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Old 04-19-2013, 07:14 PM   #94
JagLite OP
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Joined: Jun 2010
Location: Anchorage Alaska
Oddometer: 1,058
Question Take the heat?

Quote:
Originally Posted by TheWall View Post
You certainly make it all look easy! Very nicely done, and a great write-up, too.

+1 on West System epoxy. IIRC, it is one of two brands of epoxy that have pumps that you can use to meter the two components, which is a lot simpler than trying to weigh out precise measurements like you need to do with most other brands While sensitivity to both resins and glass dust varies with individuals, I've never really minded working with it. Even better, I've always thought the material itself was pretty straightforward to work with, at least in my (limited) experience. Unlike metal work, for example, if you mess up with fiberglass, it's pretty simple to sand it down and try again (especially if you are building up over foam plugs or molds, as they can be sanded down and reworked, too).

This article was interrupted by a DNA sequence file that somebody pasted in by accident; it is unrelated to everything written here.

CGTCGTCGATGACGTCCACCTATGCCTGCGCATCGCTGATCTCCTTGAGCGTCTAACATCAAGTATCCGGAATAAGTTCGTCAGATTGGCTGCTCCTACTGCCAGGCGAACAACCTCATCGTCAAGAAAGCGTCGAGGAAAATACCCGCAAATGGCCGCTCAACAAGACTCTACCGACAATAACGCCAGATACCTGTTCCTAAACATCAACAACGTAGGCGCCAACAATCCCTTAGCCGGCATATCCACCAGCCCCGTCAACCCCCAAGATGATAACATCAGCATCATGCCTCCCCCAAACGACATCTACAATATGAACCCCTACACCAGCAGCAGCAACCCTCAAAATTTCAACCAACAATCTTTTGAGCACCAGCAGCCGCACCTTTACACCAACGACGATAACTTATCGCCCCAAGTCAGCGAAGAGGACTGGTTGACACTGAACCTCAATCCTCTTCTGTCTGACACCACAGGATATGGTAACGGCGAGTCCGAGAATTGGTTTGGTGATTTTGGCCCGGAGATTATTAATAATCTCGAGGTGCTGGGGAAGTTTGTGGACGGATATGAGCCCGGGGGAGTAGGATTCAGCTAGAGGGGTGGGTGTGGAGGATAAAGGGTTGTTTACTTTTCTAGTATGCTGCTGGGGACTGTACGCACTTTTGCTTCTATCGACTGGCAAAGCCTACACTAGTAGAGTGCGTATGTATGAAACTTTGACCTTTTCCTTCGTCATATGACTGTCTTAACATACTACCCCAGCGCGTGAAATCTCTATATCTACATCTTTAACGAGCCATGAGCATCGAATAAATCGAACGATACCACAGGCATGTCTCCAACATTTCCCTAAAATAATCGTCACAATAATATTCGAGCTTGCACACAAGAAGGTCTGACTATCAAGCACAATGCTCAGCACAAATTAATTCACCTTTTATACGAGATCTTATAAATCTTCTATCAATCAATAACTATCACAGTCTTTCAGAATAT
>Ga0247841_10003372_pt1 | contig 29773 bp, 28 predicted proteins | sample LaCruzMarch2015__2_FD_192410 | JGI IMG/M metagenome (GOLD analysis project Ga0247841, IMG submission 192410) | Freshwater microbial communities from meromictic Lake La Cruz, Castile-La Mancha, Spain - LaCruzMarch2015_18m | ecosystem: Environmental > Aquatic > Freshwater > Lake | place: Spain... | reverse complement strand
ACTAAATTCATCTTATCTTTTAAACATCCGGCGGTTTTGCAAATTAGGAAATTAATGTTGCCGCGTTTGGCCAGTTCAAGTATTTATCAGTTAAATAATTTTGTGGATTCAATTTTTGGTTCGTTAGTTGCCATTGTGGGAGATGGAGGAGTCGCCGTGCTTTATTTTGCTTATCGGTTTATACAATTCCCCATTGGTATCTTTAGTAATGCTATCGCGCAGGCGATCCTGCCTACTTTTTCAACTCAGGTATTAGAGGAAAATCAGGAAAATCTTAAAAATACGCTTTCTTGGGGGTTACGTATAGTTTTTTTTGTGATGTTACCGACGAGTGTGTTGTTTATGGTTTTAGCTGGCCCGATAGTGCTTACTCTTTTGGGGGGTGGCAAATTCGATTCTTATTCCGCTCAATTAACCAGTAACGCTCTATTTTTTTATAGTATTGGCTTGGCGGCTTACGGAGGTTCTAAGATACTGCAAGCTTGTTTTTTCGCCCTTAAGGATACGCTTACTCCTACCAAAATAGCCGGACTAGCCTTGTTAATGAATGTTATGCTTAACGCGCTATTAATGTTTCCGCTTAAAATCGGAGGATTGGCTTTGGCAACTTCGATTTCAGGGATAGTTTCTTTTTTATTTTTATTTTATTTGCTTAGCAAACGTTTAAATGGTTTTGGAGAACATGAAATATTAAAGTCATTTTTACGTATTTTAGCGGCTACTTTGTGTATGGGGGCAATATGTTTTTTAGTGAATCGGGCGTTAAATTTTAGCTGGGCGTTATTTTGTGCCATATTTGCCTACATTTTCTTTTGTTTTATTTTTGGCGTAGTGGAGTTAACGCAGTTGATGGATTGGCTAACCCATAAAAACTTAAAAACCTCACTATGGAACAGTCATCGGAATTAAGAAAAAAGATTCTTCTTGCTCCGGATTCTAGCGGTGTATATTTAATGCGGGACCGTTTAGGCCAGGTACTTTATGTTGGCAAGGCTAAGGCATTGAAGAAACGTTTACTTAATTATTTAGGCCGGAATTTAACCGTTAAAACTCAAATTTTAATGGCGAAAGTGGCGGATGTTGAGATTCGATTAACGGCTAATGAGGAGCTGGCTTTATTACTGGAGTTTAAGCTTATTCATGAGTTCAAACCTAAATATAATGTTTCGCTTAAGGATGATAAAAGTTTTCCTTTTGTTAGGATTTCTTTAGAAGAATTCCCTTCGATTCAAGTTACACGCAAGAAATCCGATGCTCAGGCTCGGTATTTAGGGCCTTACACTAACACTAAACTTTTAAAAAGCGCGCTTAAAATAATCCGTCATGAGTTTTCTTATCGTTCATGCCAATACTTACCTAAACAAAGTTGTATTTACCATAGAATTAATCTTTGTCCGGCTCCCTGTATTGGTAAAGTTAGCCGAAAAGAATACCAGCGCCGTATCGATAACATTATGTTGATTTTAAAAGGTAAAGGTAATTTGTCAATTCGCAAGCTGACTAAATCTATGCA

Regardless, I really like the engine protectors on your build. I had never thought of doing anything like that. Out of curiosity, how well do you think they will hold up to the heat of the running engine? I was under the impression that room temperature cure epoxies/polyesters/vinylesters weren't particularly tolerant of high temps, and while that part of the engine should be much cooler than the exhaust manifold or cylinder heads, I would still think it might get hot enough to at least soften the epoxy some.
Thanks!

I used WEST System exclusively for years building my sailboat but the local fiberglass supplier gave a much better price on System Three products and I find it as easy to work with and easier to mix due to the 2:1 mix ratio.
I have never weighed my mixing, I use measuring spoons for tiny batches and measuring cups for larger batches.
I used the pumps with WEST but I was usually making larger batches than the projects I do now.

Now, as to heat, that remains to be seen...

As the epoxy heats up (by the engine heat) it will get a little softer (rubbery) and then when the engine cools, the epoxy will re-harden and will not get soft again until it is brought to a higher temperature. Typical post-curing. I think...

Since there is an airgap between the engine and the covers the thickness of the Velcro it shouldn't get as hot as the engine cases which are probably about oil temperature.
My belief (and hope) is that it will act like high temp paint that is heat cured through heat cycles.
Or, maybe they will just melt and I can sell them on eBay as art sculptures... as Salvador Dalli "Soft Covers".
(see: Soft Watch at the Moment of First Explosion)

This, like life in general, is an experiment.
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